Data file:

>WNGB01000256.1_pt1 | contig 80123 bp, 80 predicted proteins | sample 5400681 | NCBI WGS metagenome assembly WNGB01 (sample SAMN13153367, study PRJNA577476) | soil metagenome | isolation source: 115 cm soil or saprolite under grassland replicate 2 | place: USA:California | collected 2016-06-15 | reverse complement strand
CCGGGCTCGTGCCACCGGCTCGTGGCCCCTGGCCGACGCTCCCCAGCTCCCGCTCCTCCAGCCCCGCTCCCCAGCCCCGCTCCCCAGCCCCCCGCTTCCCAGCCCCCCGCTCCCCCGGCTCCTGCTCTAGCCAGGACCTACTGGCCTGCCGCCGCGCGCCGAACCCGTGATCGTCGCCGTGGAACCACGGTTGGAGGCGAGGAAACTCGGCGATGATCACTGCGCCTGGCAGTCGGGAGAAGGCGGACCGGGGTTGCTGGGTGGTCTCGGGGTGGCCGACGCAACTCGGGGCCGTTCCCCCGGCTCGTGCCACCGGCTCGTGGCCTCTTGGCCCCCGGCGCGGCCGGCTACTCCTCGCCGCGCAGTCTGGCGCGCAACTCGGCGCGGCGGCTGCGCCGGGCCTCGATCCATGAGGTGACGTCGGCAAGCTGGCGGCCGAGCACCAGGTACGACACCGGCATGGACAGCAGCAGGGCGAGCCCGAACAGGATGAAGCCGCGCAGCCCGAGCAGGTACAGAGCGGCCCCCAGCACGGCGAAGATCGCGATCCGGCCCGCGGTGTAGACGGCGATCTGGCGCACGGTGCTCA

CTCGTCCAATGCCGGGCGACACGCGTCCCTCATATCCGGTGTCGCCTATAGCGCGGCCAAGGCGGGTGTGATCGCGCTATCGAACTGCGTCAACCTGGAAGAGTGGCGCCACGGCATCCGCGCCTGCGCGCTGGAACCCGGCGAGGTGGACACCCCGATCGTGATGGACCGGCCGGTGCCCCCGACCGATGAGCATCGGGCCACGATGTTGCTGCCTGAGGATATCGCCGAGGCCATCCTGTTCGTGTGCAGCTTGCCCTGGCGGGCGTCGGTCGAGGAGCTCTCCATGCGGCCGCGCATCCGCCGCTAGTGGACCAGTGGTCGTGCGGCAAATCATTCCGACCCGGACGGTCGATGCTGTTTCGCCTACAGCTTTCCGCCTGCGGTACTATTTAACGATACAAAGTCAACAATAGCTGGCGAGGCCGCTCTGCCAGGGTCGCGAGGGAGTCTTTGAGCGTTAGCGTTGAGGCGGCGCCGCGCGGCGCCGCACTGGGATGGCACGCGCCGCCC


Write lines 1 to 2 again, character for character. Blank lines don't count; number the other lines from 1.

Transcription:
>WNGB01000256.1_pt1 | contig 80123 bp, 80 predicted proteins | sample 5400681 | NCBI WGS metagenome assembly WNGB01 (sample SAMN13153367, study PRJNA577476) | soil metagenome | isolation source: 115 cm soil or saprolite under grassland replicate 2 | place: USA:California | collected 2016-06-15 | reverse complement strand
CCGGGCTCGTGCCACCGGCTCGTGGCCCCTGGCCGACGCTCCCCAGCTCCCGCTCCTCCAGCCCCGCTCCCCAGCCCCGCTCCCCAGCCCCCCGCTTCCCAGCCCCCCGCTCCCCCGGCTCCTGCTCTAGCCAGGACCTACTGGCCTGCCGCCGCGCGCCGAACCCGTGATCGTCGCCGTGGAACCACGGTTGGAGGCGAGGAAACTCGGCGATGATCACTGCGCCTGGCAGTCGGGAGAAGGCGGACCGGGGTTGCTGGGTGGTCTCGGGGTGGCCGACGCAACTCGGGGCCGTTCCCCCGGCTCGTGCCACCGGCTCGTGGCCTCTTGGCCCCCGGCGCGGCCGGCTACTCCTCGCCGCGCAGTCTGGCGCGCAACTCGGCGCGGCGGCTGCGCCGGGCCTCGATCCATGAGGTGACGTCGGCAAGCTGGCGGCCGAGCACCAGGTACGACACCGGCATGGACAGCAGCAGGGCGAGCCCGAACAGGATGAAGCCGCGCAGCCCGAGCAGGTACAGAGCGGCCCCCAGCACGGCGAAGATCGCGATCCGGCCCGCGGTGTAGACGGCGATCTGGCGCACGGTGCTCA